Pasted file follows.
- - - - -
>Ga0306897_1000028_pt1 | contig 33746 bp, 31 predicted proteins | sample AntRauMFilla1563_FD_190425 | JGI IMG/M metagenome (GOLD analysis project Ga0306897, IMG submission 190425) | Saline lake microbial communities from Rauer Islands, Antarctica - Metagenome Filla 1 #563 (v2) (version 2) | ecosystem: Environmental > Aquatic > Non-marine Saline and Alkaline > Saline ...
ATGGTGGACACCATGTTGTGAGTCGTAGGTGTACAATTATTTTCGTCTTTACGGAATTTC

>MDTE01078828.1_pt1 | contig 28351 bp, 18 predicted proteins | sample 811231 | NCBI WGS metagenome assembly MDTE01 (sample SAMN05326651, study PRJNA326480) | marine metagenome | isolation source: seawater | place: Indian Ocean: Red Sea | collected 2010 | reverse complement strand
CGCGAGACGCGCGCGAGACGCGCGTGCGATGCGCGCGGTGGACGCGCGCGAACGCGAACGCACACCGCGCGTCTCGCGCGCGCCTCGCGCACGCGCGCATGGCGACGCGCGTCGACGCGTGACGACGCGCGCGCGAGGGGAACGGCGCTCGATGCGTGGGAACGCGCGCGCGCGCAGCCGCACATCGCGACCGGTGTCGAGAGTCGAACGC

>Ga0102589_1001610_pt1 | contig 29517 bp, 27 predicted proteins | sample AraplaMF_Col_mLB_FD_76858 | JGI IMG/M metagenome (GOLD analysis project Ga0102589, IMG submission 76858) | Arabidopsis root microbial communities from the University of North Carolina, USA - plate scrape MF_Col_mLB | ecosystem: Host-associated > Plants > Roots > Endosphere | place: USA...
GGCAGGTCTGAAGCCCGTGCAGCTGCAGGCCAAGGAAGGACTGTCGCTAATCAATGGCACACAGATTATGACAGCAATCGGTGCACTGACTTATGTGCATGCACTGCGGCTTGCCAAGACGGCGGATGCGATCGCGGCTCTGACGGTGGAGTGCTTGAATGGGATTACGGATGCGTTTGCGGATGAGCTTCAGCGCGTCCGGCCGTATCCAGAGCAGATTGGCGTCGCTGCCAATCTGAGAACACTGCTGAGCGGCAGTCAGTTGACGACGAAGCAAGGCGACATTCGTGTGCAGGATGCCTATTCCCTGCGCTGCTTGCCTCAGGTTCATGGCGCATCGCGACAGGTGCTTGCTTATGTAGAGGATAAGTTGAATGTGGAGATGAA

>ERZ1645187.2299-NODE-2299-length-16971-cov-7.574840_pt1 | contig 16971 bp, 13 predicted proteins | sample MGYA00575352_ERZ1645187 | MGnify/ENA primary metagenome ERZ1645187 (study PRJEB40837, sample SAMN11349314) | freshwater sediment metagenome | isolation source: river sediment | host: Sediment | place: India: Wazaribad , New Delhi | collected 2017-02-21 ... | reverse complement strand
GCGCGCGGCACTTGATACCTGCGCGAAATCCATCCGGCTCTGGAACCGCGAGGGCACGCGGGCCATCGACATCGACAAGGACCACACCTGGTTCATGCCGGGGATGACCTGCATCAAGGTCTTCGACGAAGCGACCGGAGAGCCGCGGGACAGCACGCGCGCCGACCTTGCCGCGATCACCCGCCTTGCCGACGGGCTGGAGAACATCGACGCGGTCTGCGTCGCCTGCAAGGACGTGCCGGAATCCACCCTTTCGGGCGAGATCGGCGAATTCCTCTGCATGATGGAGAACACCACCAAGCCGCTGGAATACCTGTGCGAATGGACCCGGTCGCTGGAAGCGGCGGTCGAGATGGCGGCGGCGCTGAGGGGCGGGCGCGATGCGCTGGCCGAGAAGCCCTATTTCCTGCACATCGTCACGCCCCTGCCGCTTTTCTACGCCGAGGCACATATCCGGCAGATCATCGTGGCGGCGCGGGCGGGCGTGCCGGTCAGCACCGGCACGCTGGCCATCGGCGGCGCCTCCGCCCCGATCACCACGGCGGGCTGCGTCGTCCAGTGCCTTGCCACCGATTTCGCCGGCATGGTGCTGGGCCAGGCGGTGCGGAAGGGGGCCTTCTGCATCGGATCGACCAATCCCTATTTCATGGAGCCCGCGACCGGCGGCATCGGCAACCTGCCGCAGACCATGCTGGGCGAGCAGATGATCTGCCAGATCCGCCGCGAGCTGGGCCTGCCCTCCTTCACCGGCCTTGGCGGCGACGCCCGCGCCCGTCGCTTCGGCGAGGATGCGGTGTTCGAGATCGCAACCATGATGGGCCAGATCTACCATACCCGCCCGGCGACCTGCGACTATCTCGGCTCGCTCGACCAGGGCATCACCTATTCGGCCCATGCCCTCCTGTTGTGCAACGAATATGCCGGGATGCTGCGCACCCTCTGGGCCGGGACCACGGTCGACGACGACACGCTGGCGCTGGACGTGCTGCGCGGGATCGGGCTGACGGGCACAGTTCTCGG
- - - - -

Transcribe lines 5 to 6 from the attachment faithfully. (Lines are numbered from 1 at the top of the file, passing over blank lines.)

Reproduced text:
>Ga0102589_1001610_pt1 | contig 29517 bp, 27 predicted proteins | sample AraplaMF_Col_mLB_FD_76858 | JGI IMG/M metagenome (GOLD analysis project Ga0102589, IMG submission 76858) | Arabidopsis root microbial communities from the University of North Carolina, USA - plate scrape MF_Col_mLB | ecosystem: Host-associated > Plants > Roots > Endosphere | place: USA...
GGCAGGTCTGAAGCCCGTGCAGCTGCAGGCCAAGGAAGGACTGTCGCTAATCAATGGCACACAGATTATGACAGCAATCGGTGCACTGACTTATGTGCATGCACTGCGGCTTGCCAAGACGGCGGATGCGATCGCGGCTCTGACGGTGGAGTGCTTGAATGGGATTACGGATGCGTTTGCGGATGAGCTTCAGCGCGTCCGGCCGTATCCAGAGCAGATTGGCGTCGCTGCCAATCTGAGAACACTGCTGAGCGGCAGTCAGTTGACGACGAAGCAAGGCGACATTCGTGTGCAGGATGCCTATTCCCTGCGCTGCTTGCCTCAGGTTCATGGCGCATCGCGACAGGTGCTTGCTTATGTAGAGGATAAGTTGAATGTGGAGATGAA